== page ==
What’s Going Wrong with Performance Management?

If the latest research is to be believed, companies are still struggling with two of the most fundamental people management issues – keeping employee absence under control and getting the best from their teams.

A report from consultants PwC shows that productivity levels within business have hit a five year low. This is backed up by a further survey from XpertHR, which suggests individual under-performance is a real problem for nine-tenths of organisations.

The finger of blame is being pointed at a number of issues – lack of training for line managers, poor quality workplace conversations and failure to give managers the tools they need to manage their teams – to name just a few.

So what exactly do businesses need to do to bring their absence and performance management processes up to scratch and ensure they are getting maximum performance from their people?

Get the basics right

In many businesses, absence and performance management is still very much an ad hoc affair. Practices often vary wildly across departments and between managers. Some employees have regular productive reviews while others are lucky if they even get an annual appraisal. Persistent short term absence is pulled up sharply in one team – while in others it is allowed to carry on without comment. Putting just simple, basic absence and performance management processes in place can make a huge difference. Managers and employees know what’s supposed to happen and when and what’s acceptable and what’s not – while the business gets a helicopter view of the talent it has in house and can plan succession and development in line with corporate objectives.

Provide Training

Managers are typically expected to know how to ‘do’ performance management. But it’s not a skill that comes naturally to everyone. Often managers push poor performance or inappropriate behaviour under the carpet because they don’t know how to tackle it and are worried about getting into a confrontation with employees. A simple training programme can ensure managers understand the company’s absence and performance management processes, are confident about implementing them and have the skills to get the best out of their people.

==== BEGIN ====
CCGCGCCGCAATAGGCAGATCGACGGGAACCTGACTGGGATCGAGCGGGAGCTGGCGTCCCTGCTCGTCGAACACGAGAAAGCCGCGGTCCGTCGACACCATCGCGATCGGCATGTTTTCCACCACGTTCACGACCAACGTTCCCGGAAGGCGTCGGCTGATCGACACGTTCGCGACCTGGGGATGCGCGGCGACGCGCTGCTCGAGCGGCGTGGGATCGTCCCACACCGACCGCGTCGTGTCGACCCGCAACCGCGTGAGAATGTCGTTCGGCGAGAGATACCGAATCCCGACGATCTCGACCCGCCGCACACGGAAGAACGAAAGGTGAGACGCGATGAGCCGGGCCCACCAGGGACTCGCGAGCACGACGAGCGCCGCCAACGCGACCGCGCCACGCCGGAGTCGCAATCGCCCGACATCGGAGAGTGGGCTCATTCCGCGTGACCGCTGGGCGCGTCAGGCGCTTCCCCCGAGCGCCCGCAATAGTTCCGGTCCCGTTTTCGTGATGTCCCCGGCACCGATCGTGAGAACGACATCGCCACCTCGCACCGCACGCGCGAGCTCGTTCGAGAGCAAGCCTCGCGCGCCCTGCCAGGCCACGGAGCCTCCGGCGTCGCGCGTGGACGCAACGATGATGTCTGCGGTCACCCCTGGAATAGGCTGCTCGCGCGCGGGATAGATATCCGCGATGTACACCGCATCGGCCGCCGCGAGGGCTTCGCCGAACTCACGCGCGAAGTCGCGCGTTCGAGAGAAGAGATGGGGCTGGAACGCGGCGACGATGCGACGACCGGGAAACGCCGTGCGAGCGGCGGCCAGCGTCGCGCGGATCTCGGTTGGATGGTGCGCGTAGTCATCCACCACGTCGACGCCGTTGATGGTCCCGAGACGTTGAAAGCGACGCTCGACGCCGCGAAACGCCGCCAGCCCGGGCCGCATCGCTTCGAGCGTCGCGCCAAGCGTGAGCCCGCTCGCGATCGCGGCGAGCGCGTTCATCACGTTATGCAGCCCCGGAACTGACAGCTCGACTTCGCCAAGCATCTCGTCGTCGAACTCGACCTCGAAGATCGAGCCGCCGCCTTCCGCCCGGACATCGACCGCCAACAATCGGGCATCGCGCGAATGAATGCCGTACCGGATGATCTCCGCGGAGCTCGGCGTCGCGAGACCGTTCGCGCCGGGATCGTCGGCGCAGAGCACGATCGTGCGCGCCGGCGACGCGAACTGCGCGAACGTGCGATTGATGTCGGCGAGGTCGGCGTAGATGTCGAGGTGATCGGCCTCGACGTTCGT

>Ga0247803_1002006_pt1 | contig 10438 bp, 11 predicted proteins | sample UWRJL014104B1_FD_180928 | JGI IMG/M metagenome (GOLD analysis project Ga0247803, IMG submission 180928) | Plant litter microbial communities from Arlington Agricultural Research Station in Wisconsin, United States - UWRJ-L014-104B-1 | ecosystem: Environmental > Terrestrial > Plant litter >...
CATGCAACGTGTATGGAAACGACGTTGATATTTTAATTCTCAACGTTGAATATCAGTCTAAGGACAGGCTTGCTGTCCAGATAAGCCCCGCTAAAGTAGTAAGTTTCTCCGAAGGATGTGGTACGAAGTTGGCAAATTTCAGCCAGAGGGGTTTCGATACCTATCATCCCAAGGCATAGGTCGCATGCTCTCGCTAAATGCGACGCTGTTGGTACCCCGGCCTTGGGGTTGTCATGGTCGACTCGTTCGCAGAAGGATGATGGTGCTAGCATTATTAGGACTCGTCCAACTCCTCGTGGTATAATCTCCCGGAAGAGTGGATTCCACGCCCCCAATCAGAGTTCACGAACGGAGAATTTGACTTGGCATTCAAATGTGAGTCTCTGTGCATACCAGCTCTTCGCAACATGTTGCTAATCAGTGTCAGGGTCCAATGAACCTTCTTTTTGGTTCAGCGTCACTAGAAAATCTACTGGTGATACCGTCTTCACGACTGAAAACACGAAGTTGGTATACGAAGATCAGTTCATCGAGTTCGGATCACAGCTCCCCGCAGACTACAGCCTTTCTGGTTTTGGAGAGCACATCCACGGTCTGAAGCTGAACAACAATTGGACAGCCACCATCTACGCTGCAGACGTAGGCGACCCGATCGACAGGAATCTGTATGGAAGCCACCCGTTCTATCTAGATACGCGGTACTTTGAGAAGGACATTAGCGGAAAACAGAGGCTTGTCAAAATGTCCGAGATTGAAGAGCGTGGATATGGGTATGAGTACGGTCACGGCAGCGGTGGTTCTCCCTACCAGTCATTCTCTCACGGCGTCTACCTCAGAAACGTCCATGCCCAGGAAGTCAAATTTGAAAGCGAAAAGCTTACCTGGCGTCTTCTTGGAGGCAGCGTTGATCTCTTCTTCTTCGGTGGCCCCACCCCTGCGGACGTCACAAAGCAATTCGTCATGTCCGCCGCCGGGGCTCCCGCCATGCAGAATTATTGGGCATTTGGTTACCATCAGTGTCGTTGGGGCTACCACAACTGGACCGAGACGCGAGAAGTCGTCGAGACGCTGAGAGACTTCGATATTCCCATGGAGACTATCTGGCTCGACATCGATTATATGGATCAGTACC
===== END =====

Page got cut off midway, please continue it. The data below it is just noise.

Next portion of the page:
Concentrate on conversations

Good conversations between managers and employees are critical to building relationships and raising performance standards. Yet it’s not uncommon for employees to come away from appraisals or reviews feeling aggrieved by feedback or confused by what they are supposed to be doing differently. Managers need help to improve their feedback and communication skills so that performance conversations are productive and impactful and everyone is clear about what’s needed and what kind of behaviour is expected.

Make it meaningful

If people are not clear about their objectives and how their role fits into the bigger picture, they will find it difficult to prioritise or get motivated about the job in hand. Good performance management processes ensure employees understand what’s important, what they are doing well, what they need to improve on and how success will be measured and rewarded. If people can see that discussions and decisions made in performance reviews are carried through, they are much more likely to focus their efforts enthusiastically on the right things. Equally, if employees see that absence is being monitored in a fair and consistent way and that unacceptable behaviour is being dealt with, they are much less likely to try and flout the system.

Give managers tools to manage their teams

Often, proper management of absence and performance doesn’t happen because managers perceive it as ‘difficult’ or time consuming. Sophisticated absence and performance management software is, however, now available to help streamline the process and make managers’ jobs much easier. The latest performance management systems give managers the tools to set objectives, schedule appraisals, plan development and monitor progress. Best of all, they provide an overview of the skills and talents available within the team, making it much easier for managers to spot development gaps and plan for succession. Absence management programmes, meanwhile, can pinpoint trends that may be emerging and provide a trigger for managers when they need to take action. Good quality conversations still need to happen of course, but automated processes make it much easier to keep both absence and performance management on track.

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